Always the lights.




The silence has ended.

Banging at the front.

Then the back.

A door being forced.

Then I move through the kitchen towards the sound.

Someone is trying to get in.

Lights are trying to get in to this house of dark.

I move quickly, exhausted and strained.

I go outside to confront them.

The knife is in my hand.

These are a few moments of fuzzy headed fear.

I scythe wildly…..



Lover’s will trace the lines on your face and know that the scars are there in your heart.




She cheered. When I won first prize she cheered. She said she was pleased for me. Really pleased. Truly – some doth cheer too loudly!




The applause and cheers rang around the hall as he took his final bow. What life! What a performance!

Then slowly the curtains closed and the flames consumed.




I loved the spotlight but they never told me. What shines a shadow also casts.




It’s like wow, like wow, really wow ‘cos like, someone, like, wow, someone stole my thesaurus.




4 am dead time. A time of suicide. A time of silence. The lee of life. The dead of night.




He was a married man with a wife and children and she was seeing him tonight. She knew everything about him of course, she knew he was the one.

And tonight he would be hers forever.



Damn. Time was not on her side. She was running behind again. Everything was a mad rush to get ready on time. She had a hot date. She just couldn’t be late.



Baby had gone and headbanged the fridge. Toddler was climbing all over her demanding a bribe, candy coated. She could use one too, get her sugar up. Just in case.




She had arranged a babysitter for tonight. She had five minutes to get here. Or else. Or else plenty. Like her date for a start.




Baby kissed better and toddler bribed she got up and took her gun from the dishwasher. It smelt clean and fresh. Bullets. The right ones this time. It was that sort of date.




Eventually the babysitter arrived and she could leave. Then she remembered something and went back for her gun.



At last she was on her way, weaving through the traffic, the gun now safely tucked into its holster under her jacket.




When she got to work she showed her security pass and was escorted into the empty room, almost empty that is except for her computer console in the corner.




She struggled into her seat, a few too many shared candies she chided herself. A quick call home. Baby and toddler were just being put to bed.




She fired up her computer and waited for the feed to come in. she had a long wait in front of her but then he was suddenly there. Her hot date was right on time.



She looked at the model on her desk. A small copy of the real thing. She’d painted some tiny flowers on it with pink nail varnish, feminized it. She liked it that way; besides, it annoyed the rest of the team.



She was here on her own in the small secure room; the only light came from her monitor carrying the pictures from the satellite in low earth orbit.



An eerie glow. She reached out and gripped the joystick. Her date was right on time. She liked a man you could rely on.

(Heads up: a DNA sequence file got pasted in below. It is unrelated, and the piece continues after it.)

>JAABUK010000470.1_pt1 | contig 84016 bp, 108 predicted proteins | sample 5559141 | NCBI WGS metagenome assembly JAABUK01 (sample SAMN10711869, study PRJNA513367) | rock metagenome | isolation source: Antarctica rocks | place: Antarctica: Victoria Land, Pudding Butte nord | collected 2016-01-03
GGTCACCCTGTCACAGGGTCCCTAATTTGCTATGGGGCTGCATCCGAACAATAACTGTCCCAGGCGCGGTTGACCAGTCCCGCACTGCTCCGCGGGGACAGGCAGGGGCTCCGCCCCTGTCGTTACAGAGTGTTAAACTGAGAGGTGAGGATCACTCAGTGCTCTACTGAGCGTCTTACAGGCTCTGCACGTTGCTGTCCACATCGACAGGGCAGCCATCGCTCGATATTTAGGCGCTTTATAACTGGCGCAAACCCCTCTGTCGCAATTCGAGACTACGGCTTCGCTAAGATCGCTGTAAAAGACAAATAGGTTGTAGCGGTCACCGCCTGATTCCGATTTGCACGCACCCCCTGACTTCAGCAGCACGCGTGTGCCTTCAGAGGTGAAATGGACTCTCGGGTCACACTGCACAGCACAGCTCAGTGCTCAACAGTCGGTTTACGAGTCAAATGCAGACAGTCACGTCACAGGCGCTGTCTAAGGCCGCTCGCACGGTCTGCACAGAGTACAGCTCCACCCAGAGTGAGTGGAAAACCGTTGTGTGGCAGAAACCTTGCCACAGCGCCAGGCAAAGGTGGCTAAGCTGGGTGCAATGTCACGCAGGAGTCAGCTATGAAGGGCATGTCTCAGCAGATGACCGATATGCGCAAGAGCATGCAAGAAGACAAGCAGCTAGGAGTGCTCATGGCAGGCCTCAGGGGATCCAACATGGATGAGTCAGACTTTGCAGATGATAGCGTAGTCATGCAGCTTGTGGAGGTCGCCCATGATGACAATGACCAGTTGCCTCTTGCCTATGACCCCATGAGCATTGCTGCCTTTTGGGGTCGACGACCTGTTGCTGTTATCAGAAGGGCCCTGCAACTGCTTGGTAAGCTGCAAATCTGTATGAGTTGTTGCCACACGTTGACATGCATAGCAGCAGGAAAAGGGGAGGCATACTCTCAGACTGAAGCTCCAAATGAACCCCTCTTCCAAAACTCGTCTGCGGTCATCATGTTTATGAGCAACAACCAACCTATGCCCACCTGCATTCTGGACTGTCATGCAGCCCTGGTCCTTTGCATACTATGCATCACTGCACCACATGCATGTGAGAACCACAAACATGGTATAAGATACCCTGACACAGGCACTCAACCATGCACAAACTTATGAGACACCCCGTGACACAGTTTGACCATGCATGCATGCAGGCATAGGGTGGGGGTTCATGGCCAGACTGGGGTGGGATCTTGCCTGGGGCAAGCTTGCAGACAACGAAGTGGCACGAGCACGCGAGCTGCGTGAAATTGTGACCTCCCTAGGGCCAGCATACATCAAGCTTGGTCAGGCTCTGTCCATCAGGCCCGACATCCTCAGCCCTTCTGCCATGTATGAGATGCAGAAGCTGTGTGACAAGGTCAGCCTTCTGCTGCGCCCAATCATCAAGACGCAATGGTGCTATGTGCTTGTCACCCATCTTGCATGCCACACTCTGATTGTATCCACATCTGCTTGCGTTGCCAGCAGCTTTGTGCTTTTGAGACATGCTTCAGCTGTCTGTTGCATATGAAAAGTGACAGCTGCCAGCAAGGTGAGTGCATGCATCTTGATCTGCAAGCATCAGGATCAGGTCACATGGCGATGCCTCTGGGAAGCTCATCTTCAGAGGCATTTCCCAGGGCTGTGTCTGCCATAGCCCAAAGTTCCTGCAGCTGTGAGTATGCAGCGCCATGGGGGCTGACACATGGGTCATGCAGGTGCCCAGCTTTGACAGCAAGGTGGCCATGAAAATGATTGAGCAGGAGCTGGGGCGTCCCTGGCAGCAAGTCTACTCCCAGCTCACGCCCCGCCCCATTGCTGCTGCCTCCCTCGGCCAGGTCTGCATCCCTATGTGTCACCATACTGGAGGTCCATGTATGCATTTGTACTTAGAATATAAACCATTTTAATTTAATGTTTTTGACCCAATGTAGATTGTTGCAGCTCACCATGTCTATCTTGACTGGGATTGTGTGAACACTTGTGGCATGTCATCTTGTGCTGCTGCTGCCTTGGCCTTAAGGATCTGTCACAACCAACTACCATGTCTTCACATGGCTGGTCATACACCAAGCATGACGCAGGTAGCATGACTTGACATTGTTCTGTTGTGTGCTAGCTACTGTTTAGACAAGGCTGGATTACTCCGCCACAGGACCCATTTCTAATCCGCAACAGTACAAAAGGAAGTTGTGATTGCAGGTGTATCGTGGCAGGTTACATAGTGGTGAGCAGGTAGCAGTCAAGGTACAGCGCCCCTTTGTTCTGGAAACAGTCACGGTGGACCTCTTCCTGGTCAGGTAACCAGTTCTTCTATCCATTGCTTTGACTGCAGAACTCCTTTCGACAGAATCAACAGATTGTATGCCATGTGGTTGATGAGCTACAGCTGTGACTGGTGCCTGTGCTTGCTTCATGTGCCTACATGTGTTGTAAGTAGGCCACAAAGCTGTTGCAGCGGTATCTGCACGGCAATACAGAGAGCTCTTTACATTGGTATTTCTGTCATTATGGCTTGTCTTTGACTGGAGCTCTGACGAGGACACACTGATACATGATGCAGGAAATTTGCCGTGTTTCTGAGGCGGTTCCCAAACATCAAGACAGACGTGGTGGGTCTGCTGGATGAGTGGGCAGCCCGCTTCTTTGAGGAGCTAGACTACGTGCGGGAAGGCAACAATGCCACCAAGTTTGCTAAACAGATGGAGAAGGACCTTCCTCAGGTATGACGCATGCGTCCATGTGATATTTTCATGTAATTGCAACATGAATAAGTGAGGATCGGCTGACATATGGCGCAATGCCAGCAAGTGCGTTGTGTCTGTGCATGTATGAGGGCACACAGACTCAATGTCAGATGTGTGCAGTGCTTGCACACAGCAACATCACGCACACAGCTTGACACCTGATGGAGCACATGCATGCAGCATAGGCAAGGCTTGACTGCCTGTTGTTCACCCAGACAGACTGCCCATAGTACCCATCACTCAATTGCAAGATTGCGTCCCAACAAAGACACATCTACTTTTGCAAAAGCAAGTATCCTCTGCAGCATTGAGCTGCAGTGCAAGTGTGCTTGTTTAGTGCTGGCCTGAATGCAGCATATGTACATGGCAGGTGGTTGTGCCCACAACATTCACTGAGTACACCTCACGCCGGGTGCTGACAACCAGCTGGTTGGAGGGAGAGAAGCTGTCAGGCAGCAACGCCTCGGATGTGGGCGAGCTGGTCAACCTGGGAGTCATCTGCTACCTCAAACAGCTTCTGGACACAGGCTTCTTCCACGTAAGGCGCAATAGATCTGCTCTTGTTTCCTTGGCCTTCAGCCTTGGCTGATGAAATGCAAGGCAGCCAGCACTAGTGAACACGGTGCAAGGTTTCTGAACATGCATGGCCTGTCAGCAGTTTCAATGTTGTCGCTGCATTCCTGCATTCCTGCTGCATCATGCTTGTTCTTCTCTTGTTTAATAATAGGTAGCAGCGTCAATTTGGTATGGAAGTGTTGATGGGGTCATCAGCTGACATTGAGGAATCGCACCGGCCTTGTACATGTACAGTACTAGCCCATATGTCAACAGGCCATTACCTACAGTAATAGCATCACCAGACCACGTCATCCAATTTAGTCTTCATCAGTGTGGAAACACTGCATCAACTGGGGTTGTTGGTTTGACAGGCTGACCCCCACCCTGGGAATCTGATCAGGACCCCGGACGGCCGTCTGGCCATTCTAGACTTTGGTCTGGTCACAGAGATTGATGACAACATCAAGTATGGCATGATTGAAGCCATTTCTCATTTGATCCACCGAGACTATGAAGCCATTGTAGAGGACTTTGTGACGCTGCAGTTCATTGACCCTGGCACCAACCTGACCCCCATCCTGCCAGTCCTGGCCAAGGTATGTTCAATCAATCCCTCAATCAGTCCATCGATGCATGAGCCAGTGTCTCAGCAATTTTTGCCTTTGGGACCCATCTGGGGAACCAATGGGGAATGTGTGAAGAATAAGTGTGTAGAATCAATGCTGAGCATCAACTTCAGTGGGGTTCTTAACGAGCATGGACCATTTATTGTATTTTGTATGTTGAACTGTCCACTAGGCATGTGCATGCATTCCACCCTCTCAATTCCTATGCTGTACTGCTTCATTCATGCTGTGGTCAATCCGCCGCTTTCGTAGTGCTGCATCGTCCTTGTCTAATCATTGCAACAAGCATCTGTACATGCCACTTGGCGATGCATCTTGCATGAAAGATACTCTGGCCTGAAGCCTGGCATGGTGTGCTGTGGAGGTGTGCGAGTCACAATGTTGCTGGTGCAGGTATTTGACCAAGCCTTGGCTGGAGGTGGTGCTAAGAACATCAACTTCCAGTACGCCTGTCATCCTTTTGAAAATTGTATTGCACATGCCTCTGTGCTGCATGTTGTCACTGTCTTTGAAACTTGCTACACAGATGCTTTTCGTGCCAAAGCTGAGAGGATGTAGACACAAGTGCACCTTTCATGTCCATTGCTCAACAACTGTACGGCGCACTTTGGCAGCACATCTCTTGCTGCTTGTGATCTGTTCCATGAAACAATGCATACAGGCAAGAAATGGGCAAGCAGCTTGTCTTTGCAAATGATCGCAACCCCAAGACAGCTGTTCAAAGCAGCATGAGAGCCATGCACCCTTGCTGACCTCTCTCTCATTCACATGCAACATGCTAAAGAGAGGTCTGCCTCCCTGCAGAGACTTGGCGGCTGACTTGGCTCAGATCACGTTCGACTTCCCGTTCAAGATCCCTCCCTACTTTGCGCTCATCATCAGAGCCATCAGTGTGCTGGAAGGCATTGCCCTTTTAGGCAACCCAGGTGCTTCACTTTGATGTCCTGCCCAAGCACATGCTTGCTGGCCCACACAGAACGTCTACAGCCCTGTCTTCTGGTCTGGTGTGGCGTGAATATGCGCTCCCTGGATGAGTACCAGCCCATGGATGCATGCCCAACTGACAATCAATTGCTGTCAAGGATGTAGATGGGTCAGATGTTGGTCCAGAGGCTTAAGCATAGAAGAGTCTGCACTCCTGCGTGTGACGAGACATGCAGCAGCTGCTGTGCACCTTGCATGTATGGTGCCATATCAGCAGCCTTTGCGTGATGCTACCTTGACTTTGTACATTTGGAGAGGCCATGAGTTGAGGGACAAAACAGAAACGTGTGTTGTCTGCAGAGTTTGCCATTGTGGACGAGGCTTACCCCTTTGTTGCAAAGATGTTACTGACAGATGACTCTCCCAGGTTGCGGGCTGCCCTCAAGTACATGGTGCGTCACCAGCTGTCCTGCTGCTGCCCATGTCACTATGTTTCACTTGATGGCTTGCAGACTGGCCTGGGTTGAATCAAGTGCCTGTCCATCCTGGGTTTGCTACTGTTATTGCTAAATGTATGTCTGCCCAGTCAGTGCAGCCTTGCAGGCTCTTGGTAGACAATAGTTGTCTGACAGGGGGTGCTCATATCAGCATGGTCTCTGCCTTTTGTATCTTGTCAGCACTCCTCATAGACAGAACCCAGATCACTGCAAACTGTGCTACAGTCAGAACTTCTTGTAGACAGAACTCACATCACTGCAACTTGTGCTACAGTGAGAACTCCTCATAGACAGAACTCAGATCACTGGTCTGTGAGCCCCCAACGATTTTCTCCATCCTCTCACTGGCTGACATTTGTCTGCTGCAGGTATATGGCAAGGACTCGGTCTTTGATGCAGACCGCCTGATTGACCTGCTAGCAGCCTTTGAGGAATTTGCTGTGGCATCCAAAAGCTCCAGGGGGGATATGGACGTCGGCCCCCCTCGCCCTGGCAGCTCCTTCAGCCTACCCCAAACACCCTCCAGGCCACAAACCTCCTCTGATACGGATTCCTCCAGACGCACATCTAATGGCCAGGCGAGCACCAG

Suddenly she saw it on the screen. A bright silver SUV. She caught her breath. Her date.




He was plowing through the sand thousands of miles away in the Middle East.




She yawned, impatient for her shift to end. She’d been yawning all day, the air-conditioning did that to you, looking at the desert did that to you, wishing you were some place else did that to you too.




So did missing your kids.




She lined her drone up, it was a mile high, and she could just pick out the SUV below her, a ghostly gray shape against the darker desert.



Again she made a quick call home, this was a secure site, she shouldn’t really do it but she wanted to know her two kids were OK.

Yes, they were still sleeping.



She played with the joystick some more. As the drone came closer she could make out some more people in the SUV. A man and a woman in the front, some children in the back. Two, about the same age as hers.



She focused on the man. That was her date she thought with a smile as she stared at the screen. He was becoming clearer with every second now.



The SUV grew larger on the screen as she lined her drone up for its attack. She smiled, the couple and their kids would not know what the hell had hit them!



Some people sure as hell got in the wrong place at the wrong time she thought as she steadied her shooting hand on the joystick.



She followed the textbook from now on as she took a deep breath, held it and gripped the joystick.



Her thumb flicked the cover off the top of it and rested gently on the FIRE button.


Damn, she would have to get a manicure some day soon!



As she exhaled she pressed.



A missile the size of a sedan and the price of a diamond ring sped towards the vehicle.



It hit it and exploded in a ball of flames.



She didn’t know it at the time but the first shots in the Two Thousand Year War had been fired.

By her.



The babysitter called.

Her kids were still sleeping peacefully.




I love little fiction, you make the beginnings and ends up, strange slight stories, and you think more than you read.




He looked like a big pink teddy bear sat in the car in the garage; she wanted to cuddle him. Take one last shot of them together. Rose tinted. And cold.

Carbon monoxide poisoning.




I hate little fiction. Little fiction forces you to count every word and space to make sure you don’t run ou




Without creativity we are just a collection of cells.




4 am dead time, a time of Internet shopping, and buying all the things you don’t need and can’t afford.

Can’t get your money back either.





They were still now, silent and watchful as if waiting for the next person to come to them. Many had come in the past, more would come. The answers they sought they would find in this place.



It was a once in a lifetime trip, an experience to end all experiences and I was almost there.



I was giddy with excitement. I had made the decision a few days ago and ever since then I had been happy.

I always wondered what it would be like; it really was the trip to end all trips. Something I would do once and never do again.


This was where I wanted to be.

This was the place. It felt it draw me to it. It made me come. We belonged together. I stepped into its shadows, relieved I was here.